Every once and a while, my ward will have combined Elder’s Quorum and High Priest Group lessons. This last Sunday, we had one such meeting and we discussed next year’s lesson manual. After a brief introduction to Joseph Smith historiography, including news about the Joseph Smith Papers, we went to the appendix of the new manual entitled, “Sources Used in This Book.”
After noting some of the various sources for the book, the Appendix devotes several pages to the History of the Church (HC). The HC has been the traditional source for Mormon History for generations. Joseph received a revelation to keep a history, but only finished up to 1838 before he died. Willard Richards then George A. Smith devoted significant resources to finish the project. They took notes, diaries, correspondence, meeting minutes and various other sources, edited them, and combined them together. The Appendix notes several categories of changes made to source material: 1) Combining Accounts, 2) Changing Accounts from third to first person, and 3) Adding or Changing words or sentances.
The task was huge and the HC is a monument to the Restoration. From a historical perspective, however, it isn’t always the most reliable source. Frequently, teachings were attributed to Joseph Smith that were actually from other Church authorities (one relic of this can be seen in the old Teaching of the Prophet Joseph Smith, which retained significant misattributions. See here for some details). Further, editorial standards were definitely not consistent with modern standards. For example, it appears from the text that Joseph wrote the entire thing, but this is not case.
Still, when the project was finished, Elder George A. Smith and Elder Wilford Woodruff declared:
The History of Joseph Smith is now before the world, and we are satisfied that a history more correct in its details than this, was never published. To have it strictly correct, the greatest possible pains have been taken by the historians and clerks engaged in the work. They were eye and ear witnesses of nearly all the transactions recorded in this history, most of which were reported as they transpired, and, where they were not personally present, they have had access to those who were. Moreover, since the death of the Prophet Joseph, the History has been carefully revised under the strict inspection of President Brigham Young, and approved of by him.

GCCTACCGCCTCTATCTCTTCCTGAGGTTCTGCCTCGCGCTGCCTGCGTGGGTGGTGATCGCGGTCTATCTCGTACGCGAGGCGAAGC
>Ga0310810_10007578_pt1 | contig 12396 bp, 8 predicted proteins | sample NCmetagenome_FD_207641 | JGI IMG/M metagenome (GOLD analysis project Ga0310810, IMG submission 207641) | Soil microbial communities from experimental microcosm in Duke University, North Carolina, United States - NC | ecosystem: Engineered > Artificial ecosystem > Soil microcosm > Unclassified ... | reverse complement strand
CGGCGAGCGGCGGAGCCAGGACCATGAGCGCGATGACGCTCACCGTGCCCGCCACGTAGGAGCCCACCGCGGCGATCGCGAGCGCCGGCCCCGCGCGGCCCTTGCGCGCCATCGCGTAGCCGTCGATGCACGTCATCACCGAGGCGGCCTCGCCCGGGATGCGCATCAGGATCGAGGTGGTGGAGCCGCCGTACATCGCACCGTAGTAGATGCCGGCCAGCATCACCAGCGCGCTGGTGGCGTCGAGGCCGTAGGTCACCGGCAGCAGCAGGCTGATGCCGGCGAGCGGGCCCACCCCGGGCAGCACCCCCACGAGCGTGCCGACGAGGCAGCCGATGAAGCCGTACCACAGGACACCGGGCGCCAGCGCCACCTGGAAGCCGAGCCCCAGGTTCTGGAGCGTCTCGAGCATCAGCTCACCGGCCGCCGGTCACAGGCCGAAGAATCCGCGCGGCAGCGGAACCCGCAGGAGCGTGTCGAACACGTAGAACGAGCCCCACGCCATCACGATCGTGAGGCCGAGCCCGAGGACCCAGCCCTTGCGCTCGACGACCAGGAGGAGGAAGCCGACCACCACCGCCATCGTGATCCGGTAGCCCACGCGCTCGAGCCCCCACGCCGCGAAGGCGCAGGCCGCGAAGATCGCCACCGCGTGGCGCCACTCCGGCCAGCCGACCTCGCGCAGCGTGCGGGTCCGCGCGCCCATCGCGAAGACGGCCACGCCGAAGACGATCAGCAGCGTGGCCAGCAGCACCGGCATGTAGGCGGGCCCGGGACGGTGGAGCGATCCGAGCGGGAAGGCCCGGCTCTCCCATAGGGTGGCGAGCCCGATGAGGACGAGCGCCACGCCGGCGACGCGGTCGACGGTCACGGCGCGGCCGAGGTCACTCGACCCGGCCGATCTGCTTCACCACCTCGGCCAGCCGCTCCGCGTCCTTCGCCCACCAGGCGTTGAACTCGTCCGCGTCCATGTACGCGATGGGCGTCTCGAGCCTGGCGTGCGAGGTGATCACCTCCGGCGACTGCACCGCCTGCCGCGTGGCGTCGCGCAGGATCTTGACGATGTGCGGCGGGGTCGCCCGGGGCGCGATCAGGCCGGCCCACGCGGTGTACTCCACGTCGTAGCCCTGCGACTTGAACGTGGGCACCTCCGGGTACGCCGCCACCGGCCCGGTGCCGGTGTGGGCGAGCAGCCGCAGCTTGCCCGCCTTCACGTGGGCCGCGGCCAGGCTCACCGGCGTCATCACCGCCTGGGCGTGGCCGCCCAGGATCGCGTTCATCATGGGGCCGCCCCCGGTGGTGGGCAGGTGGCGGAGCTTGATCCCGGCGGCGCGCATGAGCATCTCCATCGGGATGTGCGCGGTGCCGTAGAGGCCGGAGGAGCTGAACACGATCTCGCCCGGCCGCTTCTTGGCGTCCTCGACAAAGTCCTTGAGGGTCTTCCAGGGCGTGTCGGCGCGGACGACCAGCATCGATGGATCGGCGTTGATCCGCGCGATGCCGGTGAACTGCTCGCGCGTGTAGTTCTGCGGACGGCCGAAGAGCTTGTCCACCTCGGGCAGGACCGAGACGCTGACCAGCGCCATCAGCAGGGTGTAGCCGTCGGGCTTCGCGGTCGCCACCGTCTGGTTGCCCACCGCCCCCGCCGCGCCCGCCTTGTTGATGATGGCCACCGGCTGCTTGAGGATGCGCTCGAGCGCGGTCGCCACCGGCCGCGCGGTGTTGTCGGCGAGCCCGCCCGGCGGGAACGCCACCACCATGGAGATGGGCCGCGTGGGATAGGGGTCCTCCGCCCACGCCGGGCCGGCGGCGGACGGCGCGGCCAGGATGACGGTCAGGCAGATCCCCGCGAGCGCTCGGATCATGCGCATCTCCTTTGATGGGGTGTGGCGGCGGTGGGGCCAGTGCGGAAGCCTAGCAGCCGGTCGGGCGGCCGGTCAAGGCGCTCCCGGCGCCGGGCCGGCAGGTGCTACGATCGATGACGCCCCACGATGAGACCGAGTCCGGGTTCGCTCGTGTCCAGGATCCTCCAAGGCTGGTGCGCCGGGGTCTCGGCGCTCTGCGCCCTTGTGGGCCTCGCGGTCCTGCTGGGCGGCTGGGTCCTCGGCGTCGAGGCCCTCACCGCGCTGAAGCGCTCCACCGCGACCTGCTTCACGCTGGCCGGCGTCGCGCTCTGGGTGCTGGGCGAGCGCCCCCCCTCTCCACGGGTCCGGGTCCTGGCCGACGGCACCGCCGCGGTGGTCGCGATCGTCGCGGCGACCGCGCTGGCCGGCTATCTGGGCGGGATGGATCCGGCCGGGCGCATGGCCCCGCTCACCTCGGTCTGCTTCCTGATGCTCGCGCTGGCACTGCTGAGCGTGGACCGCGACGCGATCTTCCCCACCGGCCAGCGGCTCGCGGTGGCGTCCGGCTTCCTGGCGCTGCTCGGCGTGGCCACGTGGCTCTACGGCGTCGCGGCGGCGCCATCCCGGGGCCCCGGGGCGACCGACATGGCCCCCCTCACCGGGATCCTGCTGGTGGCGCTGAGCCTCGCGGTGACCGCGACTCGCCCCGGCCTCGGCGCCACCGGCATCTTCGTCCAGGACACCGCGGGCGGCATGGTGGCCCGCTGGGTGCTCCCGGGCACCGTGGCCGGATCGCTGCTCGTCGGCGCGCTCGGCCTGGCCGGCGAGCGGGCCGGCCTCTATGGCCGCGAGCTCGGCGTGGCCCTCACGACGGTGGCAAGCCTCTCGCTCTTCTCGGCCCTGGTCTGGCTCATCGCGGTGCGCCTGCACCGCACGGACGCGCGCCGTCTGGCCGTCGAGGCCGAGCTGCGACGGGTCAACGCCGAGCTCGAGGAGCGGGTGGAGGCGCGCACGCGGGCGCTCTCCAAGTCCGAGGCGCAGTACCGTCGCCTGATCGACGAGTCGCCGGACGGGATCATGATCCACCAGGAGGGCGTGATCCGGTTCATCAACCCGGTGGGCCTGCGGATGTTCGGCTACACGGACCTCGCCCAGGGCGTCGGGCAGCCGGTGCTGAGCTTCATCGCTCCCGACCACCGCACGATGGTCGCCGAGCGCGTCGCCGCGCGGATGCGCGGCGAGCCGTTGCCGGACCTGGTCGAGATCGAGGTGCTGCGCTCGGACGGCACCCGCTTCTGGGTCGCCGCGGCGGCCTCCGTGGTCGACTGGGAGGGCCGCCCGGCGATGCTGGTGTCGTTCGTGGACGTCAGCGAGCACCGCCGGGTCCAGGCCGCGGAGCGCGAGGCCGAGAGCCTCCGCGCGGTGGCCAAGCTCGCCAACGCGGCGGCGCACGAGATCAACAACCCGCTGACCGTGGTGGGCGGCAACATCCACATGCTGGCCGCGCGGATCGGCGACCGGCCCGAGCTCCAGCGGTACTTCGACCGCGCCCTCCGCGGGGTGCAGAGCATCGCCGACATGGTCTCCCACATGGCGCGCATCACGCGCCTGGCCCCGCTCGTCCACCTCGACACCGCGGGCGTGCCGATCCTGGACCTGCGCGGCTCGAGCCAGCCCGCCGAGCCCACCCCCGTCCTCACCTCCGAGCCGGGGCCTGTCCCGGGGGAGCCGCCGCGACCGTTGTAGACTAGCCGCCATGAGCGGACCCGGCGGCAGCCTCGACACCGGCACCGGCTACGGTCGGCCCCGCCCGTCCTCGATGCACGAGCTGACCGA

We, therefore, hereby bear our testimony to all the world, unto whom these words shall come, that the History of Joseph Smith is true, and is one of the most authentic histories ever written. (1)
What fascinates me most is what this declaration tells us about our conception of narrative truth. In many ways the HC is our Old Testament. However, I tend to think that the editors of the HC had more tools at their disposal than the generations which gave us the OT, or even the Book of Mormon. Still, with modern critical tools, we are able to take something true and find what is actually historic.
I can’t wait to see what the folks at the Joseph Smith Papers bring to us.